Column: In light of hopelessness


Reena Alsakaji, Editor-in-Chief

As I sat in the newsroom, discussing ideas with fellow staffers, the issue of climate change was brought up. With the recent protests displayed on both the van Gogh and Monet paintings, climate change was again a prevalent issue in the news—but this time, it was not just about a hurricane or drought.

 A feeling of unease fell upon staffers and I as we ultimately decided not to cover the topic. At the time, I thought there was nothing worse than sounding like a broken record.

It was not until our adviser pointed out how sad she felt that our staff, poised to change the world for the better, felt so hopeless that we didn’t want to cover it. It was then that I realized we could not neglect the issue because it was not “anything new.” 

According to the World Resources Institute, humans are now producing more greenhouse gasses than ever before. Ecotricity finds that the impacts of climate change could be irreversible by 2030. But these facts no longer elicit a reaction—for many, they are not enough.  

The United States, in particular, is a “hotbed of climate change deniers,” according to the Guardian. But there is a stark difference between those who do not seem to “believe” in the issue (you do not need to believe in science for it to be true), versus the younger generations who, like my staff and I that day, accept defeat due to hopelessness rather than ignorance.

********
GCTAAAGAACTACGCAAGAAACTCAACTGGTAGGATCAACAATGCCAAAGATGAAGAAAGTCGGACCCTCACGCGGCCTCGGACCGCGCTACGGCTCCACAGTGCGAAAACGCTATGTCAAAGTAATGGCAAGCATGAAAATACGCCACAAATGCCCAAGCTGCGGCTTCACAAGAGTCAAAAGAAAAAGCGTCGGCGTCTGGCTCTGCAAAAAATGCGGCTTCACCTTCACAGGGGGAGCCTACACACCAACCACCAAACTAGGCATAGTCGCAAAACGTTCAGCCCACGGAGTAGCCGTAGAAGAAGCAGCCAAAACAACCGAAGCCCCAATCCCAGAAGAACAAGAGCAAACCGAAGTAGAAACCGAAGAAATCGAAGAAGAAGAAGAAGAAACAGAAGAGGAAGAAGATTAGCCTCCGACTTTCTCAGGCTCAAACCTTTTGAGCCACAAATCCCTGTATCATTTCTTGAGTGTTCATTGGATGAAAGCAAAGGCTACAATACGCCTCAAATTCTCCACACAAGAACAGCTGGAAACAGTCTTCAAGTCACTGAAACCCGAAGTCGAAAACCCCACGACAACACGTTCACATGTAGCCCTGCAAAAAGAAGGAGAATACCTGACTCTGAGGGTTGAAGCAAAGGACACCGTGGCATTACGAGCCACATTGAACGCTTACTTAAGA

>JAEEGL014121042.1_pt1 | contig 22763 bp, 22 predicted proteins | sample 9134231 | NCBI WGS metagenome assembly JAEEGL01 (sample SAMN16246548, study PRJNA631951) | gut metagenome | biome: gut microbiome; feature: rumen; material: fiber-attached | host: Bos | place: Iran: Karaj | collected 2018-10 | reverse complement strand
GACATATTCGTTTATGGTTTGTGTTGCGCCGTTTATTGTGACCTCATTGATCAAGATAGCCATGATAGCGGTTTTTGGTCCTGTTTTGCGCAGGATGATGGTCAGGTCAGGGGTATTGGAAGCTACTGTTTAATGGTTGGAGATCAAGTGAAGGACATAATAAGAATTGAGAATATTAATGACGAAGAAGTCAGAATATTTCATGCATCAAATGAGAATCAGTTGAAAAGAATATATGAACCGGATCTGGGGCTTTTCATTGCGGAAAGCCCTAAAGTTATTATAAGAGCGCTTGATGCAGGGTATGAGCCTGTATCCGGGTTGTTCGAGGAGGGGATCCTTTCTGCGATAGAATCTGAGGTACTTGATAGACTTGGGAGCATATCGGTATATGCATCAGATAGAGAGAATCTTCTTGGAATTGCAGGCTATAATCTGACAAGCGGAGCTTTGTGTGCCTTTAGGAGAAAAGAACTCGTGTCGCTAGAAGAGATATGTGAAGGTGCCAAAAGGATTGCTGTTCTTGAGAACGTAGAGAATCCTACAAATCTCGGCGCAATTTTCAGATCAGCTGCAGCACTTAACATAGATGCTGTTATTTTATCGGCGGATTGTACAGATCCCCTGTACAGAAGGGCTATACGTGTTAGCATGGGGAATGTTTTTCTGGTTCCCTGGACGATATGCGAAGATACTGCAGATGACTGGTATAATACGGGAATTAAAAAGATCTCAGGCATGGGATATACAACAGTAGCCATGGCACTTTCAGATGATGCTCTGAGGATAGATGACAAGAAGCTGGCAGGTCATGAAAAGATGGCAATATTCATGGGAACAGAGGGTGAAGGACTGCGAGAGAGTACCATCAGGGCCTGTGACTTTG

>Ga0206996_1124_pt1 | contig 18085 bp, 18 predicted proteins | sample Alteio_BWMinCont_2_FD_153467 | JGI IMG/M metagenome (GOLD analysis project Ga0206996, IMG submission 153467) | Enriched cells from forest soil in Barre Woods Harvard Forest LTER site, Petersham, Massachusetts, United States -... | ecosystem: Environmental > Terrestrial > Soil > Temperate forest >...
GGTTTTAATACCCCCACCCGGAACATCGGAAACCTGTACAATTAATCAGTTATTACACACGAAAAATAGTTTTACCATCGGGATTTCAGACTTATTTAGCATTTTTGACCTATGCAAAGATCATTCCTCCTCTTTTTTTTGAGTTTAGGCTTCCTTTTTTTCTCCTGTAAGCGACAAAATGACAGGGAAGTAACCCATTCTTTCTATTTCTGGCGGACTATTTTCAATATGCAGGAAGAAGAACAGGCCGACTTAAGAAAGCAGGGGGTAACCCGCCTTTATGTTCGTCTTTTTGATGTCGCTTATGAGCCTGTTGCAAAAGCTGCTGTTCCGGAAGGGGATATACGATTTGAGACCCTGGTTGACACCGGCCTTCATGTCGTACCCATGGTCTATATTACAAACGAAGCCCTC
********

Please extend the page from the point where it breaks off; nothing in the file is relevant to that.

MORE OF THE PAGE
Why is there this level of desensitization when it comes to climate change? When did the prospect of future devastation become normalized? Perhaps, it is due to the notion that climate change is a future problem, rather than something affecting us today. This idea has long been debunked.

But to acknowledge that our generation is defeated regarding climate change without acknowledging politicians does the story an injustice. Our failure to solve this issue is a symbol of every other flaw in the United States, and across the world—that these issues are important enough to be used as leverage, but not as important as money in the back of one’s pocket. 

In an essay called “Hope in the Dark,”  Rebecca Solnit discusses the idea of hope in relation to the devastating circumstances that have marred our world for the last few years—these circumstances bring about feelings of uncertainty and hopelessness. Climate change cannot continue to be swept under the rug as a ticking time bomb. This is not a rally cry to “just vote harder,” nor is it a sweet sentiment about how everything will be fine. But if we neglect the act of trying, we have already lost the fight against climate change.